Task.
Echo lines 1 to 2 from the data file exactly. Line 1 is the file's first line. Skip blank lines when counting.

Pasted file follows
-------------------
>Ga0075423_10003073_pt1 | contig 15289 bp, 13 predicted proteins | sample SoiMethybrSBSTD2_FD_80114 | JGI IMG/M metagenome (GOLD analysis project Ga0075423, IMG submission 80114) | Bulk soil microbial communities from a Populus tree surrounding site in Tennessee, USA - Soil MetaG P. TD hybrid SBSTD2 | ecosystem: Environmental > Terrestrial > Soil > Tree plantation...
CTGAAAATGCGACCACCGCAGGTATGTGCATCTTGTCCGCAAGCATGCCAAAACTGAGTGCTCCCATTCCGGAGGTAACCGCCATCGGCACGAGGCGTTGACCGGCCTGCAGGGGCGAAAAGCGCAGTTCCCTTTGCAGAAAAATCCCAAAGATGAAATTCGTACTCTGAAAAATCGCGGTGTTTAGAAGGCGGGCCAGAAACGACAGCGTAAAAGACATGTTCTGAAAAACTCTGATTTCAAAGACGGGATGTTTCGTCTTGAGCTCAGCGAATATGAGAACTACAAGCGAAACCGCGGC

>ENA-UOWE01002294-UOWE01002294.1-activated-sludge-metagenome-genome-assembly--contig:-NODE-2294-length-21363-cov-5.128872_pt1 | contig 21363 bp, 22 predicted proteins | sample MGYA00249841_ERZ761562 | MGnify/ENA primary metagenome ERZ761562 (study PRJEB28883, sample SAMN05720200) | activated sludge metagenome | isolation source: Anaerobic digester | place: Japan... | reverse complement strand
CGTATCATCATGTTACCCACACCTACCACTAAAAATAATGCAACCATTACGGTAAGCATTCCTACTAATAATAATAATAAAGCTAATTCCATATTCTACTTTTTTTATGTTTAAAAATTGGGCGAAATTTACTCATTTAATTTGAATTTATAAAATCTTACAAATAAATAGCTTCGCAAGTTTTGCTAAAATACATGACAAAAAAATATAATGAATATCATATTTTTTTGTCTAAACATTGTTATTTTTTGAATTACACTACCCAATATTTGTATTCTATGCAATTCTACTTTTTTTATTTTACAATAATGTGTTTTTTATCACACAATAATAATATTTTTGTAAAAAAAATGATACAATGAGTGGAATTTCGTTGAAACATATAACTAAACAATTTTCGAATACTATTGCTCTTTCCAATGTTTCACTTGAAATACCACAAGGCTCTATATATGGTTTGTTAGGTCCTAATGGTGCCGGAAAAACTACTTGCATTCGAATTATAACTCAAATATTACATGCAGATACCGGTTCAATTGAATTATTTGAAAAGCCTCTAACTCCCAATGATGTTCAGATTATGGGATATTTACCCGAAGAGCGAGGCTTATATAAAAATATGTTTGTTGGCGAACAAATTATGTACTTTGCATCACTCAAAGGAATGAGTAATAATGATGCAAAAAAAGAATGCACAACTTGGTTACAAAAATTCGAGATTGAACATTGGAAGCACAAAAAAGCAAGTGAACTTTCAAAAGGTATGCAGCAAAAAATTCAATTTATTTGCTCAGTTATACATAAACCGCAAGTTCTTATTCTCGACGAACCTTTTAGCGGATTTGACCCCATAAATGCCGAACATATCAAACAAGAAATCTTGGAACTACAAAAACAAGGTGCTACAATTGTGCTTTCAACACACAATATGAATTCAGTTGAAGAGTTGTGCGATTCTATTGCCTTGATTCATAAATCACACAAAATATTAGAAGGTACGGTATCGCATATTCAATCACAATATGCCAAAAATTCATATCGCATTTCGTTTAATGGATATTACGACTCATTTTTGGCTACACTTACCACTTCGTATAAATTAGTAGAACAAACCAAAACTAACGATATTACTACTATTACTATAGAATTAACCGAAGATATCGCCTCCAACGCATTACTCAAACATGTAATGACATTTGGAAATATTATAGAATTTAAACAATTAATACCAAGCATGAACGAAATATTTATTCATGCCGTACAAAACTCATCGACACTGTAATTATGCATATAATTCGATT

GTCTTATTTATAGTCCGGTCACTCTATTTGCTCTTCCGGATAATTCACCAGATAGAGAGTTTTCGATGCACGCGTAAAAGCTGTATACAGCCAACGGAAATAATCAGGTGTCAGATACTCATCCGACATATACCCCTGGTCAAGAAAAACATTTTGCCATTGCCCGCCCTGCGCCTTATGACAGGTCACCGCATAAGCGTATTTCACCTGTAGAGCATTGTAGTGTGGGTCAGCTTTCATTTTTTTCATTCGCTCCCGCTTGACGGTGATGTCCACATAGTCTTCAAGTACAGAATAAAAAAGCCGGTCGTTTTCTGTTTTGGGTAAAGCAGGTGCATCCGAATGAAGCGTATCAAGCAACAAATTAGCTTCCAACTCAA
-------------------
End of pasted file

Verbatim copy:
>Ga0075423_10003073_pt1 | contig 15289 bp, 13 predicted proteins | sample SoiMethybrSBSTD2_FD_80114 | JGI IMG/M metagenome (GOLD analysis project Ga0075423, IMG submission 80114) | Bulk soil microbial communities from a Populus tree surrounding site in Tennessee, USA - Soil MetaG P. TD hybrid SBSTD2 | ecosystem: Environmental > Terrestrial > Soil > Tree plantation...
CTGAAAATGCGACCACCGCAGGTATGTGCATCTTGTCCGCAAGCATGCCAAAACTGAGTGCTCCCATTCCGGAGGTAACCGCCATCGGCACGAGGCGTTGACCGGCCTGCAGGGGCGAAAAGCGCAGTTCCCTTTGCAGAAAAATCCCAAAGATGAAATTCGTACTCTGAAAAATCGCGGTGTTTAGAAGGCGGGCCAGAAACGACAGCGTAAAAGACATGTTCTGAAAAACTCTGATTTCAAAGACGGGATGTTTCGTCTTGAGCTCAGCGAATATGAGAACTACAAGCGAAACCGCGGC